OVH DDOS attack

All hosting providers get DDOSed eventually. This is either because they are hosting something that a hacker does not like, or a cyber criminal organization is trying to get ransom money from the hosting provider.

In the past week hosting provider OVH has been hit by a massive DDOS attack. I mean, really really huge. Maybe the largest DDOS attack the Internet has seen to date.

The amount of DDOS traffic sent to OVH was measured to be around one terrabit per second. 1Tbps is larger than all but the largest networks can accommodate.

Think about it this way, a normal home connection has a few megabits per second. A business might have a 100Mbps connection. Many Internet companies have ten times this amount: a gigbit connection.

A gigbit connection is good enough for many Internet companies. For those who need more, tehy can get multiple gigabit uplinks.

If a company really passes a lot of traffic they can get a 10 gigabit connection or even multiple gigabit connections.

Multiple ten gigabit connections are not that common. A small ISP might have a multiple ten gigabit connection. Heck, some rural ISPs can function just fine with a single ten gigabit connection, or less.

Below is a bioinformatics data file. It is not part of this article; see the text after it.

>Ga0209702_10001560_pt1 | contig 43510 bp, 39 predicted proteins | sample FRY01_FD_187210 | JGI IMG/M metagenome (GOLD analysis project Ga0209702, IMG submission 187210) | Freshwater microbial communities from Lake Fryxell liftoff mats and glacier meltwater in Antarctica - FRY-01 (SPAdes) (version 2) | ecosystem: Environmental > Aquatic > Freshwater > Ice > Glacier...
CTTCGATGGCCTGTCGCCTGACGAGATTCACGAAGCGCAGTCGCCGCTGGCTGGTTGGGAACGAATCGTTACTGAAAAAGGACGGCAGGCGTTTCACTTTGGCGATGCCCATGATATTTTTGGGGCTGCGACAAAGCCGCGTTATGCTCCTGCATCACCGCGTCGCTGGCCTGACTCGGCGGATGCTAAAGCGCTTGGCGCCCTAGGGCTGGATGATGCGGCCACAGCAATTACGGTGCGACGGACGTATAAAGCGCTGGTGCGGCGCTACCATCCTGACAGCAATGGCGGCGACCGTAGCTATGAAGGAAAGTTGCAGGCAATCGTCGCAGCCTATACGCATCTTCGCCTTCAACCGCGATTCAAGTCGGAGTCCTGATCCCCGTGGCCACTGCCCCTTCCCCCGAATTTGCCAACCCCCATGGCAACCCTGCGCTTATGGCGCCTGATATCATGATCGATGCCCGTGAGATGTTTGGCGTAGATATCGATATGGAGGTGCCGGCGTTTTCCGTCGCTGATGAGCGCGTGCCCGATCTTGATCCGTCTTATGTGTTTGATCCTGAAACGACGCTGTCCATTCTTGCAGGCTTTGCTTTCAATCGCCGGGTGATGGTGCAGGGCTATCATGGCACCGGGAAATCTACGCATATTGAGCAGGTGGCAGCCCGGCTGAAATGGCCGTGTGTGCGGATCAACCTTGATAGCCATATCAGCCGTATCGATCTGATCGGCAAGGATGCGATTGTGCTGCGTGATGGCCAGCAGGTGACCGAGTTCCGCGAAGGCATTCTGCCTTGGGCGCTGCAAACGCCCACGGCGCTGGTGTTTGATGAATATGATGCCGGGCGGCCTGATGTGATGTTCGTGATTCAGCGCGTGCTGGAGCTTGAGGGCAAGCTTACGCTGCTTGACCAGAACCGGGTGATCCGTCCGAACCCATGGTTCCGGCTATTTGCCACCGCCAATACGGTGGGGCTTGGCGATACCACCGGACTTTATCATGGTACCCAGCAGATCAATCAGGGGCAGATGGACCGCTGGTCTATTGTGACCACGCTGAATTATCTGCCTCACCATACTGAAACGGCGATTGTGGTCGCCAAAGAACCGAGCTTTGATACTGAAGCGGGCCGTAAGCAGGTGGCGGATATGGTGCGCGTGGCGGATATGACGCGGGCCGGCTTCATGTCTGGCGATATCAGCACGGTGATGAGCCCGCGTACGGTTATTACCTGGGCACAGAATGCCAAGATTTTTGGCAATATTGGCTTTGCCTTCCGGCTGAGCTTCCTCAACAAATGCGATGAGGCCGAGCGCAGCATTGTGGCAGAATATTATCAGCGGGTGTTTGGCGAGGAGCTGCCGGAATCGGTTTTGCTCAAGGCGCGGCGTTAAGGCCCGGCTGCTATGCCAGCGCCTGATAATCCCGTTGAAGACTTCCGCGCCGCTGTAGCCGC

Backbone ISPs are the really big players. These are the really large Internet providers that other smaller ISPs buy Internet transit from. Think of companies like Level 3 and Telia. These companies have ports that got up to 100 gigabits per second. A 100Gbps connection is huge. And you need ten of those to make a single terrabit connection.

So this OVH DDOS was the size of ten 100 gigabit ports. I really cannot stress to you how much bandwidth this is.

This attack consisted of 145,607 different hacked IP addresses. These IPs were controlled by a botnet and most of them belong to Internet devices such as cameras, home routers, video recorders, etc. These types of devices connect to the Internet, but have little to no security. This allows hackers to write scripts that scan the Internet, hack these devices and then control the devices.

If you have a Internet device like a video recorder, a Roku, an IP camera, and IP printer, etc. you might actually be part of a botnet. hackers might have gained access to this device and use it to send DDOS traffic onto the Internet from your home.

These massive DDOS attacks are getting more common as more insecure Internet devices are connected to the Internet at large.

OVH happened to be the target this time, but it can just as easily happen to any hosting provider.